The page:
• Appelbaum, S. H., Habashy, S., Malo, J. & Shafiq, H. (2012). Back to the future: Revisiting Kotter's 1996 change model. Journal of Management Development, 31(8), 764–782 https://doi.org/10.1108/02621711211253231 doi:10.1108/02621711211253231 [CrossRef]
  • Baker, J. D. (2016). The purpose, process, and methods of writing a literature review. AORN Journal, 103(3), 265–269 https://doi.org/10.1016/j.aorn.2016.01.016 doi:10.1016/j.aorn.2016.01.016 [CrossRef]26924364
  • Betz, C. L., Smith, K. A., Melnyk, B. M. & Tassa, T. (2019). Evidence based practice in nursing and healthcare: A guide to best practice. Philadelphia, PA: Wolters Kluwer.
  • Brady, P. W., Tchou, M. J., Ambroggio, L., Schondelmeyer, A. C. & Shaughnessy, E. E. (2018). Displaying and analyzing quality improvement data. Journal of the Pediatric Infectious Diseases Society, 7, 100–103 https://doi.org/10.1093/jpids/pix077 doi:10.1093/jpids/pix077 [CrossRef]
  • Buccheri, R. K. & Sharifi, C. (2017). Critical appraisal tools and reporting guidelines for evidence-based practice. Worldviews on Evidence-Based Nursing, 14(6), 463–472 https://doi.org/10.1111/wvn.12258 doi:10.1111/wvn.12258 [CrossRef]28898556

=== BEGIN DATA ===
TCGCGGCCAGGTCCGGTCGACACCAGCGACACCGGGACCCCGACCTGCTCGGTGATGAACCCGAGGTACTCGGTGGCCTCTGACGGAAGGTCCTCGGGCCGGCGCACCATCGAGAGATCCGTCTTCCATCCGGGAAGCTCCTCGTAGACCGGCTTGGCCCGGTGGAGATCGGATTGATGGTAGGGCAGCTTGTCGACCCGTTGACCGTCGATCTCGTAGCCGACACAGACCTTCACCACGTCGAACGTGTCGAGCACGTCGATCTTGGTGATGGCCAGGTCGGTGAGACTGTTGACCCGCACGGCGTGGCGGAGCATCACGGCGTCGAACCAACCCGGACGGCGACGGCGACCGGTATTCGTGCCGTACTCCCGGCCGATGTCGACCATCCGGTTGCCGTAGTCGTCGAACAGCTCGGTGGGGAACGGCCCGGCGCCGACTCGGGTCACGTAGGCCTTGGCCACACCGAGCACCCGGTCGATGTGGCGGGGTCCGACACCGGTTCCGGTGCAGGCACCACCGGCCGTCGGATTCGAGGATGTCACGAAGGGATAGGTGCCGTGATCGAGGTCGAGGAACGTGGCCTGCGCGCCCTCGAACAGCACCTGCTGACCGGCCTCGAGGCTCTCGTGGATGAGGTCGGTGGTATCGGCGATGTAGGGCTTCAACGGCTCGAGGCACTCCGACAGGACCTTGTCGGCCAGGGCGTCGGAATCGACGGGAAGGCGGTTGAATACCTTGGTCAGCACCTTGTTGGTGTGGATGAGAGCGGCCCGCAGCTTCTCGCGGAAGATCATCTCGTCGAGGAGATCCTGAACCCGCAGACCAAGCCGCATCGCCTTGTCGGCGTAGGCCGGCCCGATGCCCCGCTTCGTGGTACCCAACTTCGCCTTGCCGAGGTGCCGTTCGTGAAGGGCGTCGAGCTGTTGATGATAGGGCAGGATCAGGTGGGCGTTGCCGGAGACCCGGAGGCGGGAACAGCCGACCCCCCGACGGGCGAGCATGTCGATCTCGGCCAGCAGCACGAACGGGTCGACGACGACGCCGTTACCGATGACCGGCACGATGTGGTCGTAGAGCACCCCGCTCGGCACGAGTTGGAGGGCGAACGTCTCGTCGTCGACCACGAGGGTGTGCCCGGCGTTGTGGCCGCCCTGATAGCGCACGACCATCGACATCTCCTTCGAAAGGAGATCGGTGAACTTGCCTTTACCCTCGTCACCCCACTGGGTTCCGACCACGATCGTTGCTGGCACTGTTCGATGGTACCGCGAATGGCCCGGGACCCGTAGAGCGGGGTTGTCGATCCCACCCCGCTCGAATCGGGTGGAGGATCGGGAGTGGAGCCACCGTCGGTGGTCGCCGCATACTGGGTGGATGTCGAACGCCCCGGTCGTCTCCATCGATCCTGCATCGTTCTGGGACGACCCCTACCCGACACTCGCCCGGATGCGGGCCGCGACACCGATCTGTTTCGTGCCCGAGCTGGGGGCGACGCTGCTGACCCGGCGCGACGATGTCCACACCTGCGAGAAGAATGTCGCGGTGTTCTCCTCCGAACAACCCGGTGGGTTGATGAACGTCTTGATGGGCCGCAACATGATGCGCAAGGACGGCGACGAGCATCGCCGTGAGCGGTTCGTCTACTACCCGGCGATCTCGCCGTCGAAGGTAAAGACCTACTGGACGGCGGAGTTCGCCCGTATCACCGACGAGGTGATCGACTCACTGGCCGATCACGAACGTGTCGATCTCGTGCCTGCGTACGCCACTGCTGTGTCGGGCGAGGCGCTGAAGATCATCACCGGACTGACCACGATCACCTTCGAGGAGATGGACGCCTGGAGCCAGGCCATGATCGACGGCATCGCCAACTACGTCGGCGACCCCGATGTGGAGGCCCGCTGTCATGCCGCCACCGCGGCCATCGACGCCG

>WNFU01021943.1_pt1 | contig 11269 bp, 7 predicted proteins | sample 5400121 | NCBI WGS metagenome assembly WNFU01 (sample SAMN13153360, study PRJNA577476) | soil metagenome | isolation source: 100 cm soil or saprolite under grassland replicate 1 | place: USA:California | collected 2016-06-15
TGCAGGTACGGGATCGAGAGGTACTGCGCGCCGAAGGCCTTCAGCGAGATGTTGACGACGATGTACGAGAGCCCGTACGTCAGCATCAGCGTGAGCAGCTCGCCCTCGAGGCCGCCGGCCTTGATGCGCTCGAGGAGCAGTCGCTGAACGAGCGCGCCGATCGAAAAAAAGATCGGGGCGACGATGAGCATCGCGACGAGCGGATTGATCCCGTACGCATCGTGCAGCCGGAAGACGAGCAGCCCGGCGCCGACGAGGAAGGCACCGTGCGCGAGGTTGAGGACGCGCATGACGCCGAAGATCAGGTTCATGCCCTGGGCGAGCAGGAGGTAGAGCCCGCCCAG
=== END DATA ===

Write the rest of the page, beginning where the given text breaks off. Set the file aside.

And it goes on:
• Buckwalter, K. C., Cullen, L., Hanrahan, K., Kleiber, C., McCarthy, A. M., Rakel, B. & Tucker, S. (2017). Iowa model of evidence-based practice: Revisions and validation. Worldviews on Evidence-Based Nursing, 14(3), 175–182 https://doi.org/10.1111/wvn.12223 doi:10.1111/wvn.12223 [CrossRef]28632931
  • Cullen, L., Hanrahan, K., Farrington, M., DeBerg, J., Tucker, S. & Kleiber, C. (2018). Evidence-based practice in action comprehensive strategies, tools, and tips from the University of Iowa hospitals and clinics. Indianapolis, IN: Sigma Theta Tau.
  • Day, J. (2017). Inpatient dialysis unit project development: Redesigning acute hemodialysis care. Nephrology Nursing Journal, 44(3), 251–264.29165957
  • Dearholt, S. & Dang, D. (2018). Johns Hopkins nursing evidence-based practice: Models and guidelines (3rd ed.). Indianapolis, IN: Sigma Theta Tau.
  • Garrison, E. & Beverage, J. (2018). Implementing a process to measure return on investment for nursing professional development. Journal for Nurses in Professional Development, 34, 8–11 https://doi.org/10.1097/NND.0000000000000419 doi:10.1097/NND.0000000000000419 [CrossRef]29298222